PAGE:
The existing bridge is located at the eastern end of Healdsburg Avenue, at the edge of town, and had for years served as the town’s primary connection to Highway 101. The image below shows the relative proximity to the town and it’s sole connection to Memorial Park.

Existing Bridge Conditions

Healdsburg Memorial Bridge – existing conditions (illustration by author)

 

The image below depicts a SketchUp model of the bridge, as viewed from the perspective of Memorial Park.

Existing Conditions - SketchUp Model

SketchUp Model of Healdsburg Memorial Bridge (illustration by author and Carlos Rojas)

 

The engineering consultant hired by the city took the CalDOT evaluation of the bridge’s condition (at that time not knowing what that the report was in error), and developed two separate scenarios which were being considered as potential preferred alternatives. Both proposals indicated that the designs’ visual impact would be minimal. Unfortunately, the engineering consultant had only presented plans and elevations of their proposals for the public to evaluate and determine whether they would concur with their assessment.

The engineering consultants proposals

The following images are recreations of the proposals made by the engineering consultant, but paired with their three dimensional impact — as seen from the vantage point of Memorial Park (from the same perspective of the SketchUp model depicted above).

Preferred Alternative A

Transportation Department's Preferred Alternative A

Engineering consultant’s Preferred Alternative A (illustration by author)

Preferred Alternative A - SketchUp Model

Preferred Alternative A — visual impact from Memorial Park (illustration by author and Carlos Rojas)

 

Preferred Alternative B

Transportation Department's Preferred Alternative B

Engineering consultant’s Preferred Alternative B – with s-curve to preserve existing road alignments (illustration by author)

Preferred Alternative B - SketchUp Model

Preferred Alternative B – visual impact from Memorial Park (illustration by author and Carlos Rojas)

Rehabilitation as cost-saving alternative

Working with interested preservation groups, which included a retired structural engineer, it was determined that the original CalDOT structural assessment of the bridge was in error. The bridge, despite needing some minor structural repairs and seismic upgrades, had never presented a danger to the public or heavy vehicular traffic. What was needed was a set of images that would evoke the fond memories of the bridge, the town’s historic ties to the Russian River, and a convincing (cost effective) argument for preservation.

Rehabilitated Bridge proposal

Healdsburg Memorial Bridge – a preservation alternative with a river walk improvements (illustration by author)

 

The following hand sketches were prepared with using the SketchUp model as an underlay, with ink and colored pencil & marker final illustrations.

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Healdsburg Memorial Bridge Preservation – west embankment showing new pedestrian underpass (illustration by author)

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Healdsburg Memorial Bridge Preservation – perspective sketch of new west embankment (illustration by author)

 

This illustrative exercise served to rally a unique blend of preservationists and fiscal conservatives, Friends of the Healdsburg Memorial Bridge. The old CalDOT rating was set aside, the bridge was added to the Historic Registry, a significant preservation grant was awarded, and the bridge is now being rehabilitated in situ.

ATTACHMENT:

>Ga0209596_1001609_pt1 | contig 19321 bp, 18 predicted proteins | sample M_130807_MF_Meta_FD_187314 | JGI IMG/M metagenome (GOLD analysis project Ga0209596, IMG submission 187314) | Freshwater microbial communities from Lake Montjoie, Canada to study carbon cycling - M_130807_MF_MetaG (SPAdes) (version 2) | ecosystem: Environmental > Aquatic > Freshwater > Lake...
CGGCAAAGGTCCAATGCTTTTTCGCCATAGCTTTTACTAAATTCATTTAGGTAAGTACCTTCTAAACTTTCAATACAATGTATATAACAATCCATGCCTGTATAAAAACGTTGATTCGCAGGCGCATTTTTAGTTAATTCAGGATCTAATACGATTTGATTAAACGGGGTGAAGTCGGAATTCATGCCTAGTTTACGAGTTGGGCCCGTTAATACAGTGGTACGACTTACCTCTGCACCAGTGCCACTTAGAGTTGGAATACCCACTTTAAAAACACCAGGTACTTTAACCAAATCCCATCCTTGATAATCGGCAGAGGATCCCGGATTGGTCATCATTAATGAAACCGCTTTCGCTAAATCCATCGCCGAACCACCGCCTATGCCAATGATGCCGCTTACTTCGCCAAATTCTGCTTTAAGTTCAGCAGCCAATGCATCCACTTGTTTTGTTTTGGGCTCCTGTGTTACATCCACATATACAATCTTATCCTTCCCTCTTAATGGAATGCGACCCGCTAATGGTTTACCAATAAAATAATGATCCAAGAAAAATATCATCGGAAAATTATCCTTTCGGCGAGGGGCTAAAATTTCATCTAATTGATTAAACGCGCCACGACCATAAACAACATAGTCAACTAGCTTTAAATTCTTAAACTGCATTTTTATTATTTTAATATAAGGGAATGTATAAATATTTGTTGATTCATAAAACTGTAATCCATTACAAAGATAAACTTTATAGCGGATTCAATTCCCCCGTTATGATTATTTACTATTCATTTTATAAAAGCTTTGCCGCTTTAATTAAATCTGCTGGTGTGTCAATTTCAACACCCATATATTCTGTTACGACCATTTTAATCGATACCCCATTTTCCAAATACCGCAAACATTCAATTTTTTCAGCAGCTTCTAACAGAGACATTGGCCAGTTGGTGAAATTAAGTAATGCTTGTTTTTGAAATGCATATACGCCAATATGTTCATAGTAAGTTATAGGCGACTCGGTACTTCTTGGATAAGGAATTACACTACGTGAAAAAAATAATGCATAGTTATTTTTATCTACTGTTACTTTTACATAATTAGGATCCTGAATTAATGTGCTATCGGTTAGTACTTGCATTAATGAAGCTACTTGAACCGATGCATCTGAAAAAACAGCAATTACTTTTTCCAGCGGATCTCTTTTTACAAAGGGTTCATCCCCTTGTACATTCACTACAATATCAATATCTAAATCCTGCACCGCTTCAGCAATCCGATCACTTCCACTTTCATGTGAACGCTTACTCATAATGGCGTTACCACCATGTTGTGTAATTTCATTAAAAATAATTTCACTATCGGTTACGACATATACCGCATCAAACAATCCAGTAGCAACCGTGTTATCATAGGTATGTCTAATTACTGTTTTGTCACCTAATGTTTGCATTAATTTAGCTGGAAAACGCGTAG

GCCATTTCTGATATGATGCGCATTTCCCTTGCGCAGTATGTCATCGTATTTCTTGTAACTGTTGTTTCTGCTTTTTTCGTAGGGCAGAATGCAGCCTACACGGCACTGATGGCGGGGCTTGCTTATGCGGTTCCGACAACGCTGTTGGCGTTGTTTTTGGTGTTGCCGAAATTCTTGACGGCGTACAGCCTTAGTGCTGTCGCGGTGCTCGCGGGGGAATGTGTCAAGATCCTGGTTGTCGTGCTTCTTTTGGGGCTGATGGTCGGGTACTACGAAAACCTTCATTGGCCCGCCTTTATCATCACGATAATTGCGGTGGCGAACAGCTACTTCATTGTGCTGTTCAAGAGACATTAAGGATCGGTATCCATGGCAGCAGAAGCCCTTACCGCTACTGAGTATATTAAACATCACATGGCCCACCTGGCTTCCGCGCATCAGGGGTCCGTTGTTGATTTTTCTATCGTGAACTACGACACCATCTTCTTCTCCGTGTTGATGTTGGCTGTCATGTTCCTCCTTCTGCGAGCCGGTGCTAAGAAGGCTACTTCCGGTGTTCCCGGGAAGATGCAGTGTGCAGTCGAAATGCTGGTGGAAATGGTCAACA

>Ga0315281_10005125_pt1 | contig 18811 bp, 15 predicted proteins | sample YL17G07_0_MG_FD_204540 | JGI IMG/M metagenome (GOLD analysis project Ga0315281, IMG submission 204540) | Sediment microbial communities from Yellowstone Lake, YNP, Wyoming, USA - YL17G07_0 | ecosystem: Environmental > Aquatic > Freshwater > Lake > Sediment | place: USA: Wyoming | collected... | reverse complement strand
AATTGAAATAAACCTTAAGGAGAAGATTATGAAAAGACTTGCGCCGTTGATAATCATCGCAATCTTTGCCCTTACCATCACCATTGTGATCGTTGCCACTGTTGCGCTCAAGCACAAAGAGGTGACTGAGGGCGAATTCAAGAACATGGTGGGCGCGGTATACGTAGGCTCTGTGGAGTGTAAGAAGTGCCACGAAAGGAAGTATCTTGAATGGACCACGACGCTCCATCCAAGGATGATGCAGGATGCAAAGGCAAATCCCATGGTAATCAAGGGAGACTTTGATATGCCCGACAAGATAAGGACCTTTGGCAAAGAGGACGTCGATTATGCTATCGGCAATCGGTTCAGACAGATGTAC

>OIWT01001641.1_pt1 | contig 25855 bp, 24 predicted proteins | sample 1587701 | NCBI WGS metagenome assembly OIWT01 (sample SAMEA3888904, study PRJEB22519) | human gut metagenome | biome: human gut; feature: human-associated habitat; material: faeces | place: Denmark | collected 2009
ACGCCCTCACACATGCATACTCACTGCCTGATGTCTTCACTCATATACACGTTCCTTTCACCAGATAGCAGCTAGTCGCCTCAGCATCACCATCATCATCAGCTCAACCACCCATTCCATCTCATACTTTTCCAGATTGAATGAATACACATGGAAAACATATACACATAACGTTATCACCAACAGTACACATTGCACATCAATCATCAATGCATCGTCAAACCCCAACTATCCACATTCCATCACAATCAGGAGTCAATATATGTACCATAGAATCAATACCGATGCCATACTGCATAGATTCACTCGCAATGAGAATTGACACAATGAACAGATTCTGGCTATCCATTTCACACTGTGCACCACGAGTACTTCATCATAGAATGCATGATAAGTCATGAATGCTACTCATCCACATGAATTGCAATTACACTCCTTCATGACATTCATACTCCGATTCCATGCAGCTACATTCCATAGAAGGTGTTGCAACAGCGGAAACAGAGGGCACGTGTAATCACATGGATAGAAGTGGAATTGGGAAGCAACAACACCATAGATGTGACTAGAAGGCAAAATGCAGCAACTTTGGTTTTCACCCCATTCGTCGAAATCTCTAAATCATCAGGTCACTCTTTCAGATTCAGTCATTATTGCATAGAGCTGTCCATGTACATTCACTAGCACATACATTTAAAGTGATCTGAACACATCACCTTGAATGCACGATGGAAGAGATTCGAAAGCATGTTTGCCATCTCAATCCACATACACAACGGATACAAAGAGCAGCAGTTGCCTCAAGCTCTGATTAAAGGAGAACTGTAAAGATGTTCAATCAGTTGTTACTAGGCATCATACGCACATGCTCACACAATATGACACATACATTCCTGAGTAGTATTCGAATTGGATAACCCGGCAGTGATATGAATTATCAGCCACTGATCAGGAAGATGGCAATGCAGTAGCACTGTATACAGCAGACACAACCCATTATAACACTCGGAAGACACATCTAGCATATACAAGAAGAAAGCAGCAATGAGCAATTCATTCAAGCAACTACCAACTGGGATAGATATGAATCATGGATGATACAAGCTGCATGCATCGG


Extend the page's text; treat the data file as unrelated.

A Farmworker Village in Sonoma County

Blue Cards

Farmworkers in California (photo credit: Farmworker Justice

Illustrative images for a Farmworker Village

The following images were prepared by the author, and a design team of architects and developers, as part of a USDA-funded effort to develop an affordable housing complex for farmworkers in Sonoma County, California near the town of Healdsburg. This project was pursued to provide a higher level of housing for semi-migratory farmworkers, and was specifically conceived as a multi-generational development. Two specific sites were investigated, one that would afford a larger area for gardens and playfields — while the other was a smaller, in town, site that would have a higher density with three-story units.

The floor plans and architectural elevations were prepared using AutoCAD to prepare a set of rough dimensions; which were used as an underlay to a set of final inked hand sketches.

Site One

Farworker Village – Site One edge-of-town (illustration by Richard Terrones of DTA)

Site Two

Farmworker Village – Site Two in-town (illustration by Richard Terrones of DTA)

Farmworker Village B

Farmworker Village – housing first floor plan (illustration by author and Jake Furlong)

Farmworker Village C

Farmworker Village – housing second floor plan (illustration by author and Jake Furlong)

 

The following elevations were prepared to depict a set of architectural finishes consistent with Sonoma County’s Spanish Colonial architectural heritage.

Farmworker Village D

Farmworker Village – two-story exterior elevation (illustration by author)

Farmworker Village E

Farmworker Village – three-story exterior elevation (illustration by author)

 

These elevations were prepared to show how the floor plans’ could support and an alternate set of architectural finishes consistent with a Craftsman Style.

Farmworker Village F

Farmworker Village – two-story alternative exterior elevation (illustration by author)

Farmworker Village G

Farmworker Village – three-story alternative exterior elevation (illustration by author)